It took a long time, but she could definitely see the results. She thanked me several times for helping her. We really did have fun! We turned it into the teacher today (4 days early)!

Later, we worked on her bicycle riding skills - without training wheels. Folks, this is a hard skill to acquire. I remember my dad running beside me for hours when I learned. I put on my new running shoes and ran beside Anna. She knows how to pedal and how to brake, but has NO CLUE how to balance. I was running beside her but completely supporting her. She was veering towards the pavement at all times. I thought I would get exhausted from running, but I was exhausted from trying not to completely lose my patience and not to yell at her to try to correct herself. I recently read that once you have knowledge, it is very difficult to remember not having it, thus making it hard to teach this knowledge to a novice. I tried to keep that in mind and thought, there's got to be a better way.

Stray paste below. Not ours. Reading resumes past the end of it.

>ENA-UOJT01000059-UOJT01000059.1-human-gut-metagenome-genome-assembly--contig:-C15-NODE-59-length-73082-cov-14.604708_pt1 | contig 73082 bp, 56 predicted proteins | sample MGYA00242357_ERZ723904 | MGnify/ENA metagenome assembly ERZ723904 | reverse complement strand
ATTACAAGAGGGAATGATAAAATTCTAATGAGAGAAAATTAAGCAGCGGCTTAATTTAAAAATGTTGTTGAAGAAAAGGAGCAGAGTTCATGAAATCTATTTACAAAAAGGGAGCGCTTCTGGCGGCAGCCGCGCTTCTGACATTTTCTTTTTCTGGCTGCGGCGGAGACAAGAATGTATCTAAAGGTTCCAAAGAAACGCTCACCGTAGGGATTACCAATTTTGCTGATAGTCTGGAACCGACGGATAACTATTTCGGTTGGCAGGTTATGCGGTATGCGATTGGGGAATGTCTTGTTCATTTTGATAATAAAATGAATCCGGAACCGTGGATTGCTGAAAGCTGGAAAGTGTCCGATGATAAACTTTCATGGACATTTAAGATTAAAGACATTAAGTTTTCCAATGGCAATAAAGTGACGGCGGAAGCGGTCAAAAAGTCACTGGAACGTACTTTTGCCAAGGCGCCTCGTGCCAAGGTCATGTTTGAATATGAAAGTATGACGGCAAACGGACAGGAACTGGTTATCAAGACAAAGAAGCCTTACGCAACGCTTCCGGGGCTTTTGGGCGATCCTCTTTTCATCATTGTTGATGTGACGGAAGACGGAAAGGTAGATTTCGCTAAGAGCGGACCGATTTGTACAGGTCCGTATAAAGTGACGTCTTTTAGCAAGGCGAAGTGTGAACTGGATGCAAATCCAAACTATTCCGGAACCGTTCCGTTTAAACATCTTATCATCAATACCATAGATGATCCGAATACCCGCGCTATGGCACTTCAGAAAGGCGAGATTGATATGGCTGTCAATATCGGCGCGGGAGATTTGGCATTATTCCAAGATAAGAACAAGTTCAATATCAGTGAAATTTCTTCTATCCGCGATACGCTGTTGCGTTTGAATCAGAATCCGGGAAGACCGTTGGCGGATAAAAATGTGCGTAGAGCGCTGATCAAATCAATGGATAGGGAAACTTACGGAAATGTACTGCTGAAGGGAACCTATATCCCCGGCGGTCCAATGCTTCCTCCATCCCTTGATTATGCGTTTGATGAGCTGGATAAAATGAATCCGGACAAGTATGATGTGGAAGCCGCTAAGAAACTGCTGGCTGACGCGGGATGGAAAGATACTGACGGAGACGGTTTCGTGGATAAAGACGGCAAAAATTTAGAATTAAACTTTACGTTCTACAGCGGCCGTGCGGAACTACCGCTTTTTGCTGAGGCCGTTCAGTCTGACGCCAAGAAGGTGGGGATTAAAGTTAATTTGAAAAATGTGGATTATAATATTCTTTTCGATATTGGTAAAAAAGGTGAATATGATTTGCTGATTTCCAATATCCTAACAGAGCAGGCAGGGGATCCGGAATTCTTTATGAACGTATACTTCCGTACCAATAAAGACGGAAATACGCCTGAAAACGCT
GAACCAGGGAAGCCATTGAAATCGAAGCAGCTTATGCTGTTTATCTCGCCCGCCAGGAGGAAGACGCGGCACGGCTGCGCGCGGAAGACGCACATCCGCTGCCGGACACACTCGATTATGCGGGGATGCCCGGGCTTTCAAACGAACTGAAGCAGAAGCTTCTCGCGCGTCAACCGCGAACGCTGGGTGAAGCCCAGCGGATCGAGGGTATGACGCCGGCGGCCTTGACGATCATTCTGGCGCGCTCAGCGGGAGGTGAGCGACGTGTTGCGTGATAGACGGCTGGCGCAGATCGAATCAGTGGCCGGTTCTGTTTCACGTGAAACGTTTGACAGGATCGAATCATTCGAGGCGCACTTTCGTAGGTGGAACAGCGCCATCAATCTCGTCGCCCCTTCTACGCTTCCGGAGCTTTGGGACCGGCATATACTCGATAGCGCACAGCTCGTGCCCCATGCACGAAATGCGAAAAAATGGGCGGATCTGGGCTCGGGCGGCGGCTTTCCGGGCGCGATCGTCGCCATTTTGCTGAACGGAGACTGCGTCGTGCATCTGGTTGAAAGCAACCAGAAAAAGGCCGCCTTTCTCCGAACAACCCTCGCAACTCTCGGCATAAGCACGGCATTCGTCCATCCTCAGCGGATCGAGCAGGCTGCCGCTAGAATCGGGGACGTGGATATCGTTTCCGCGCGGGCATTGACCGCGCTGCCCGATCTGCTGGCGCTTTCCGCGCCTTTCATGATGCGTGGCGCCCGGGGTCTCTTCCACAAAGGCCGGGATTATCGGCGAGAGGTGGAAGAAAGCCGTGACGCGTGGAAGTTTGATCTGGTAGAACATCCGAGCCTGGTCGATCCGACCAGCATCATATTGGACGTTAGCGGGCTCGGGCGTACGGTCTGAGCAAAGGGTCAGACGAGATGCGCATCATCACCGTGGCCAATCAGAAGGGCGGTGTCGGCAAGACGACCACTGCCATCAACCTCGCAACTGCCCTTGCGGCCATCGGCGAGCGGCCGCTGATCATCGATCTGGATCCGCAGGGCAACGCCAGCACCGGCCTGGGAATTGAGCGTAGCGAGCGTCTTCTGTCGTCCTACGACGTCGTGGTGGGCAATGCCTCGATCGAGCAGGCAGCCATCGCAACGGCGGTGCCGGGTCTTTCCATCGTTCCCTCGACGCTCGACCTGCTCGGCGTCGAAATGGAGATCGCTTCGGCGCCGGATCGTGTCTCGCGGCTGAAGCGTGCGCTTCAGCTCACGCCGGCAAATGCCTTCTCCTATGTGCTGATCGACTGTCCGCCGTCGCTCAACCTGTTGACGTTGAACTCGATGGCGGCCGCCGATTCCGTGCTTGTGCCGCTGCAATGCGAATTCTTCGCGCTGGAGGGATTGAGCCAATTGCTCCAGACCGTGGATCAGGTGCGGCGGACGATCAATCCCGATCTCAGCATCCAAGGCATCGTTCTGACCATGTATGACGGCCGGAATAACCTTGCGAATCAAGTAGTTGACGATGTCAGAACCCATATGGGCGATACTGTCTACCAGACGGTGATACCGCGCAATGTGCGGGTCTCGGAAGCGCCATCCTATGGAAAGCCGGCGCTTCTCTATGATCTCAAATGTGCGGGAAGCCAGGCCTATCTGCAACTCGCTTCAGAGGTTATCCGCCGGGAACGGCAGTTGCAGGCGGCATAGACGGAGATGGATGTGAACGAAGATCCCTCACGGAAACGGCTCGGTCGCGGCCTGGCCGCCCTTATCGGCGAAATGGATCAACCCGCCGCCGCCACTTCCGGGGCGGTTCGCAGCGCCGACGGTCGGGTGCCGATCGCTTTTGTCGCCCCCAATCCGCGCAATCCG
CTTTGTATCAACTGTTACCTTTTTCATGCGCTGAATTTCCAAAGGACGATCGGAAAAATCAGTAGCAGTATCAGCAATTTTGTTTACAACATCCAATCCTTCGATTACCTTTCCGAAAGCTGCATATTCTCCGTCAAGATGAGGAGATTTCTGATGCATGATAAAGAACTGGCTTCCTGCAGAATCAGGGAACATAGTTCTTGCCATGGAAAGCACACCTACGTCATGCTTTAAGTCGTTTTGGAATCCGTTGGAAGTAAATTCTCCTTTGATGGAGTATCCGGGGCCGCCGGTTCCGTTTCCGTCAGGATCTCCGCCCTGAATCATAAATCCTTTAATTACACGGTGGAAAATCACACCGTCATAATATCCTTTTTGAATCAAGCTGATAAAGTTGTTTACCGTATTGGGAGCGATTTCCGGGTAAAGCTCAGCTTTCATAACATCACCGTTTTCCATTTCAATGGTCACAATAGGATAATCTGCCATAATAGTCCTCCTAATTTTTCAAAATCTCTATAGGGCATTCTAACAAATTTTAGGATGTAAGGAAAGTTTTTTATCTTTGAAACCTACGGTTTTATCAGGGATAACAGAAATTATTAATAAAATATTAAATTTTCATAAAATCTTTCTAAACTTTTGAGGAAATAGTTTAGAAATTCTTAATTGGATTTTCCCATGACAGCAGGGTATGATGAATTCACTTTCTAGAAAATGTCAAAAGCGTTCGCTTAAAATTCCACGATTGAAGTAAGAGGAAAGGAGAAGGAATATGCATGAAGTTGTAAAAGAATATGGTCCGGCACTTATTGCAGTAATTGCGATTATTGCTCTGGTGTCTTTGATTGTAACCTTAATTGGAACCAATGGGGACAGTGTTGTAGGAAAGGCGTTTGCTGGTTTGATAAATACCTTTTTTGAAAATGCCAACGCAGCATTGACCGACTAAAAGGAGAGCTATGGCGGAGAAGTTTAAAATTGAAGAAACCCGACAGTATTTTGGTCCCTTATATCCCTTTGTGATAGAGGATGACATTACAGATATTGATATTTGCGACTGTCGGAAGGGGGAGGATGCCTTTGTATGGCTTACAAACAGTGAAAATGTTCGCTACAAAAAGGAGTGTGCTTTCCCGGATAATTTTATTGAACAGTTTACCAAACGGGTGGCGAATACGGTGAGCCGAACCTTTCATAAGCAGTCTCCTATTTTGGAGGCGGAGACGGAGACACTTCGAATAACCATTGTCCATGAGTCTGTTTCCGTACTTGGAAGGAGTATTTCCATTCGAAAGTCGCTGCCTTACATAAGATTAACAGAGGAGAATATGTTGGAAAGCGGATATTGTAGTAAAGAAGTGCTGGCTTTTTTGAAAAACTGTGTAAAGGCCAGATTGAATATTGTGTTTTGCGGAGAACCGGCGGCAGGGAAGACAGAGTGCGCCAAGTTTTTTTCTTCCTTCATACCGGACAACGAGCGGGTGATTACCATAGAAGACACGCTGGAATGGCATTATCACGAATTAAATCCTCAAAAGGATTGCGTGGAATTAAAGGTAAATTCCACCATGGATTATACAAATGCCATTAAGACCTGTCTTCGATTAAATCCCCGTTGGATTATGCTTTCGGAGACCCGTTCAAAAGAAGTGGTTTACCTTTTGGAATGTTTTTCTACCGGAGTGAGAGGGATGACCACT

So I googled, "how to teach your kid to ride a bike," and got lots of unhelpful sites that said, "Run beside them supporting the seat. Be patient and encouraging." BUT! I found one site that said take the training wheels off and put the bike seat low, so low that the child can put both feet flat on the ground. Then take them to a grassy area with a gentle incline. Have the child coast down the hill with their feet on the ground. They can learn to balance the bike without having to also learn how to pedal and steer simultaneously.